Coaxial extendible knee equalizes limb length in children with osteogenic sarcoma.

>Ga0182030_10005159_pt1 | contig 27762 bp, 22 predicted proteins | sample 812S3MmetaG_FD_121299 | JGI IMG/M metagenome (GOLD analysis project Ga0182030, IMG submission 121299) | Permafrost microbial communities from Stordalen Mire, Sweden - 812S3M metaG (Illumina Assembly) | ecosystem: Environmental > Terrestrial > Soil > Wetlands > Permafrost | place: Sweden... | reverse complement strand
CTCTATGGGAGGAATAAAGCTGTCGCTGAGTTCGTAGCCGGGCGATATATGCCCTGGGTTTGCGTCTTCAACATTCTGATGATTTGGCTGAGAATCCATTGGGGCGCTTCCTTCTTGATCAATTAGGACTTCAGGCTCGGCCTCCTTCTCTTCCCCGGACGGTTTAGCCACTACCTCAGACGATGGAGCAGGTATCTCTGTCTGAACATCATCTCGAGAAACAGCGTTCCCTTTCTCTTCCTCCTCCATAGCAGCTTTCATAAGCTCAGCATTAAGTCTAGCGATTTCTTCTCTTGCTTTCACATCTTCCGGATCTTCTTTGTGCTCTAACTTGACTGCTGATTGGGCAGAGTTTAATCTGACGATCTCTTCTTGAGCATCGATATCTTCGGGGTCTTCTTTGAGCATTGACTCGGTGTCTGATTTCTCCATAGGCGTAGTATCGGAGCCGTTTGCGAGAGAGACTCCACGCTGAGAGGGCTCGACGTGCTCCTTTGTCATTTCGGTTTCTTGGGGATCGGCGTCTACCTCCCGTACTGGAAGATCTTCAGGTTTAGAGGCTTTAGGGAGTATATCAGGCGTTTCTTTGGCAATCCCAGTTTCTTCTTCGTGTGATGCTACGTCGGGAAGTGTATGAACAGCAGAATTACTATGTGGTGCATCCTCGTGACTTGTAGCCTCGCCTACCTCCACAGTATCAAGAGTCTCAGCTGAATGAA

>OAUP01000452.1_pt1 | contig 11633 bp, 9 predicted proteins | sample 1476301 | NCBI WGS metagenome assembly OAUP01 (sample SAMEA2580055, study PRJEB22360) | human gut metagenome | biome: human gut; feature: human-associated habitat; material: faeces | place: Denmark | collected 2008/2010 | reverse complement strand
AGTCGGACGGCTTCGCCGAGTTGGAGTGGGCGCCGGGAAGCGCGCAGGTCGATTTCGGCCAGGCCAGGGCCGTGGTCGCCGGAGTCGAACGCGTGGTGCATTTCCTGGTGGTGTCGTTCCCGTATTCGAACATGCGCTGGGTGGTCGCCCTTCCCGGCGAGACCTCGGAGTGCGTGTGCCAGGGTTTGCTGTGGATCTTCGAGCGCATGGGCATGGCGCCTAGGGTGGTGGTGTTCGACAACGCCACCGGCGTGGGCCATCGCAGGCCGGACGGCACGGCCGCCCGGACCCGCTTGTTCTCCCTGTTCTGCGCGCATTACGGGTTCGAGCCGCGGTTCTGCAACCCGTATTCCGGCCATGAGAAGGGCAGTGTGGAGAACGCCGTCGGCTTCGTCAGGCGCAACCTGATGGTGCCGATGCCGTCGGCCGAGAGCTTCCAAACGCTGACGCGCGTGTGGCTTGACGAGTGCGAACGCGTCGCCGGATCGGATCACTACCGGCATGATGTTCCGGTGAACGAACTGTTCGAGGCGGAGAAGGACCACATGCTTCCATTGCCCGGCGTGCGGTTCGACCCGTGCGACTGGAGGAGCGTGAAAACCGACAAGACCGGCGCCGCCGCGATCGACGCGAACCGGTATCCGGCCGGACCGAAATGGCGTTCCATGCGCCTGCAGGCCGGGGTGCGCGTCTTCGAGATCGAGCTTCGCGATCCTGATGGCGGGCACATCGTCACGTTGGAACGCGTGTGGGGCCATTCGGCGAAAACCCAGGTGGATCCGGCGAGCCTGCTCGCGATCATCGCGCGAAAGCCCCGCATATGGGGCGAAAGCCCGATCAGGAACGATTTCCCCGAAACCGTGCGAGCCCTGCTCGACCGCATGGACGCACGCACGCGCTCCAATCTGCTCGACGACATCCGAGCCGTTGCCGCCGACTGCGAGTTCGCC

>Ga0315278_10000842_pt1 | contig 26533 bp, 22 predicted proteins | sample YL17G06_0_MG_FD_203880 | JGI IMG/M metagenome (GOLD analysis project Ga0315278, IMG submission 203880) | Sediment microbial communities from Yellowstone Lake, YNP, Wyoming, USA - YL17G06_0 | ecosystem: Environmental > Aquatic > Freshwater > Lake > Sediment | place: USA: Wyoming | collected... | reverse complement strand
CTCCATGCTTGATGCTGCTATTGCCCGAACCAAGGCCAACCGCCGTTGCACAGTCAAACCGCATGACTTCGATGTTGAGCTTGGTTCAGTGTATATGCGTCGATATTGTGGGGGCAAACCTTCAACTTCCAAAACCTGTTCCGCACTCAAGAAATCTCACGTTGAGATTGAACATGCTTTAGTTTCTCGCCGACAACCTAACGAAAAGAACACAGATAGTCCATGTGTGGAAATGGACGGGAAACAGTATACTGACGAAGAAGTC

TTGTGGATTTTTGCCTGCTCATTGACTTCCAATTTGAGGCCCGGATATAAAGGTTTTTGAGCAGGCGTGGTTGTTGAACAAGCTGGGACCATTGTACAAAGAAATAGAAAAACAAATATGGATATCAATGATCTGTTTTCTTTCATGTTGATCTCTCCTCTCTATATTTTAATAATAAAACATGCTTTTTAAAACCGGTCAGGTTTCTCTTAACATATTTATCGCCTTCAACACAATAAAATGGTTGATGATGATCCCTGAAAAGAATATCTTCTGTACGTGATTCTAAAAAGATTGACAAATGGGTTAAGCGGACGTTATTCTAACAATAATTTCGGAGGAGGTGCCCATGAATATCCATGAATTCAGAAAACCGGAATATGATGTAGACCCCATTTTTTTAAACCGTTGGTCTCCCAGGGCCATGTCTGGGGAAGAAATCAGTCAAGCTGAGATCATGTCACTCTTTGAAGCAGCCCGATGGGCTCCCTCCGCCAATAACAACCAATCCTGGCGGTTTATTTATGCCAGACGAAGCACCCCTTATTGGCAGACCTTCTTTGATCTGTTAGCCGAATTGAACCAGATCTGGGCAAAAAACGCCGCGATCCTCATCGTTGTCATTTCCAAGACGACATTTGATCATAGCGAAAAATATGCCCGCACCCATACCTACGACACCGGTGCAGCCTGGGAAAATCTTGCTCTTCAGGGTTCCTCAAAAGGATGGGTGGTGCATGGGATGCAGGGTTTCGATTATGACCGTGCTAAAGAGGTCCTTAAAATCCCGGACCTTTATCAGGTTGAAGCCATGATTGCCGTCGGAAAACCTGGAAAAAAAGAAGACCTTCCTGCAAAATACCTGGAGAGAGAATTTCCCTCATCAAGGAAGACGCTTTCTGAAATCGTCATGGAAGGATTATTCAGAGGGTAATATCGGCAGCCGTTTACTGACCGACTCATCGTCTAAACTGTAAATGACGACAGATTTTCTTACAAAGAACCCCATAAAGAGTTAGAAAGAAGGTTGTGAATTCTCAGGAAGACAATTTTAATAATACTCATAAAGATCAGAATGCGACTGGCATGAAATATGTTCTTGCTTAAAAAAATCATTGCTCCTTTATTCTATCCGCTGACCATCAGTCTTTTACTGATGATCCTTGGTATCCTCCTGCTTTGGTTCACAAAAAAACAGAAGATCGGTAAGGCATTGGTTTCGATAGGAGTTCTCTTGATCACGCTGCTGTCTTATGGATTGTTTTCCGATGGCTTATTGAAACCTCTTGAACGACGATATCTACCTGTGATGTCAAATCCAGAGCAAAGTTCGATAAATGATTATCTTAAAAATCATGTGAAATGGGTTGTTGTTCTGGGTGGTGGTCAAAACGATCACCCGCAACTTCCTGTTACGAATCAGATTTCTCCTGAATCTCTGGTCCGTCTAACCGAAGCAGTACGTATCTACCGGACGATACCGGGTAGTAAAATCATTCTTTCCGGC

We assessed our ability to achieve limb length equality (LLE) in children following limb-sparing surgery for distal femur osteogenic sarcoma using coaxial extendible prostheses in 12 children, averaging 11.6 years old at the time of tumor resection (range, 5.9-15.5 years). All but one child achieved clinical limb length equality. There were 23 extensions, averaging 3.8 extensions per patient (range, 1-5), by an average 13 mm per extension and an average total extension of 49.3 mm per patient extended. Eight children underwent revision surgery after an average of 45.1 months (range, 3-115 months). Aseptic loosening occurred more frequently among children with greater femoral diameter growth. The overall prosthetic survival was 60% at 3 years and 35% at 5 years. The survival until aseptic loosening at 3 and 5 years was 85% and 45%, respectively. Press-fit components survived longer than cemented stems. None of the devices loosened. At skeletal maturity the MSTS functional scores averaged 25. Using a coaxial extendible implant, we efficiently achieved LLE in this population. Prosthetic revision was needed frequently. Younger age and longer resection percentages were associated with shorter prosthetic survival and higher revision/aseptic loosening rates. Femoral diameter growth may contribute to loosening. Early experience with this extendible implant is promising.


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